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Supreme Court to hear Rafale review in open court

The review and perjury petitions were filed by Yashwant Sinha, Arun Shourie, Prashant Bhushan and Sanjay Singh
In an open-court hearing, arguments are advanced by the disputing parties, unlike in review petitions dealt in closed chambers where no advocates or litigants are present

Our Legal Correspondent   |   New Delhi   |   Published 26.02.19, 09:48 PM

The Supreme Court on Tuesday agreed to conduct an “open-court hearing” of a batch of review petitions and a perjury plea challenging its verdict on the Rafale deal.

The apex court had in December dismissed petitions that questioned the fighter jet deal on the grounds of irregularities over the decision-making, pricing and the choice of the Indian offset partner.

The review and perjury petitions have been filed by former BJP ministers Yashwant Sinha and Arun Shourie, advocate Prashant Bhushan and AAP leader Sanjay Singh.

The court will also take up the Centre’s application for “correction” of certain observations made in the December 14 judgment wherein it was stated that the pricing details had been shared with the public accounts committee of Parliament by the Comptroller and Auditor General.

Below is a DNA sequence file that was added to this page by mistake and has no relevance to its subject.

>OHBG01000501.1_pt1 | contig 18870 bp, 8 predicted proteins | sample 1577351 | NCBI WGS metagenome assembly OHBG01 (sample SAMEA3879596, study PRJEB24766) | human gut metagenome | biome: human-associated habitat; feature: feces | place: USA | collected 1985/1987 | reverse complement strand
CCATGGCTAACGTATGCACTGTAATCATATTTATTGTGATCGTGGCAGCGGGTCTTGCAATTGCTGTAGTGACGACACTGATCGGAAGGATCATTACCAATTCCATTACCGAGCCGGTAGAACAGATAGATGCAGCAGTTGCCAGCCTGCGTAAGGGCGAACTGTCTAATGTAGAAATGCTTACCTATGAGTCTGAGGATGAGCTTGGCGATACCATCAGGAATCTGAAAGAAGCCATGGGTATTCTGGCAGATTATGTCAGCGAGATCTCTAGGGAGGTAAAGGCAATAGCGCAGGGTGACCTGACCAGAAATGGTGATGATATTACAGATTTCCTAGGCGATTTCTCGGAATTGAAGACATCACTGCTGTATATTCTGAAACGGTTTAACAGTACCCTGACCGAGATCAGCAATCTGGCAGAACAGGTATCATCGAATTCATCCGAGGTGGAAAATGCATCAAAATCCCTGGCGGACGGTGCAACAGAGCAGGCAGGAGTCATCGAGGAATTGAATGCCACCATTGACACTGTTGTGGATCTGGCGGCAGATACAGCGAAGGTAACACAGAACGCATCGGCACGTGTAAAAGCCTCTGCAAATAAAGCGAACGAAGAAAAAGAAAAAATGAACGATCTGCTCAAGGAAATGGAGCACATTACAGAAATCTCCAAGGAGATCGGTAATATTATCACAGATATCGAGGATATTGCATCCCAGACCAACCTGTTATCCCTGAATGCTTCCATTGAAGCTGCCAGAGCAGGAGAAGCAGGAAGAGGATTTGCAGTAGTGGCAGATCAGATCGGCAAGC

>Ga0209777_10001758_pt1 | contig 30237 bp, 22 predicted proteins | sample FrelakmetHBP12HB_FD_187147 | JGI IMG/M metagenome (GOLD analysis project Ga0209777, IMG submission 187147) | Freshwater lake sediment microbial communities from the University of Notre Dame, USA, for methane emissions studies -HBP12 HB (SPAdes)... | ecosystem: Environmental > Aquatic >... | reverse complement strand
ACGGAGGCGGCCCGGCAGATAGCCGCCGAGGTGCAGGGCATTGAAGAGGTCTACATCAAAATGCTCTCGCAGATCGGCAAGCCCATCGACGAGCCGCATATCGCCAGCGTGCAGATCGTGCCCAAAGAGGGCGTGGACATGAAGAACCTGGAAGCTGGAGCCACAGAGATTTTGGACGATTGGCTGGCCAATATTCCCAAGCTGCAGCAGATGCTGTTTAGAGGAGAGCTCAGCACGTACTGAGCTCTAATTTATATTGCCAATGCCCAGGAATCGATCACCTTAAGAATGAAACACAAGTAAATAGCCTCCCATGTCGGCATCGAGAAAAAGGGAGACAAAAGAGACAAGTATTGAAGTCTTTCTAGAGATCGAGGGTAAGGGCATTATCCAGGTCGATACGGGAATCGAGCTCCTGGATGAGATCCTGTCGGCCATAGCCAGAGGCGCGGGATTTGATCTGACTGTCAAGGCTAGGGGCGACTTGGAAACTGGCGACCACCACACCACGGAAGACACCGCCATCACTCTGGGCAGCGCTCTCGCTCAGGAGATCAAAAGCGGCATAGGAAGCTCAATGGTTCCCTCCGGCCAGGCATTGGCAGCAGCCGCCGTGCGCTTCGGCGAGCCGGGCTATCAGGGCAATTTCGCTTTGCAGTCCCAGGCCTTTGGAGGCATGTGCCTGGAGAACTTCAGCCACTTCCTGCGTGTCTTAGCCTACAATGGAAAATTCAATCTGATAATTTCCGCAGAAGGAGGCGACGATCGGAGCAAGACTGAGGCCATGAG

“The prayer for open court hearing is allowed. List the matters for hearing in open court,” the bench of Chief Justice Ranjan Gogoi and Justices Sanjay Kishan Kaul and K.M. Joseph said.

Conventionally, review petitions are heard only in closed chambers of judges. However, in exceptional cases and on requests from the litigants, the court uses its discretion to hold open-court hearings.

In an open-court hearing, arguments are advanced by the disputing parties, unlike in review petitions dealt in closed chambers where no advocates or litigants are present. In closed-chamber hearings, the judges circulate the file among themselves to arrive at a decision.

Open-court hearings are considered to be more transparent.

The Centre has said it had never stated that the pricing details of the aircraft deal had been shared with the public accounts committee, as was recorded in the judgment.

The perjury plea seeks proceedings against certain officials for allegedly misleading the court. It said the officials had deliberately given a sealed-cover note that had “suppressed unauthorised Parallel Negotiations against the Conduct of Business Rules and against the mandate of Defence Procurement Procedures conducted by PMO bypassing Ministry of Defence & INT (Indian Negotiating Team)”.

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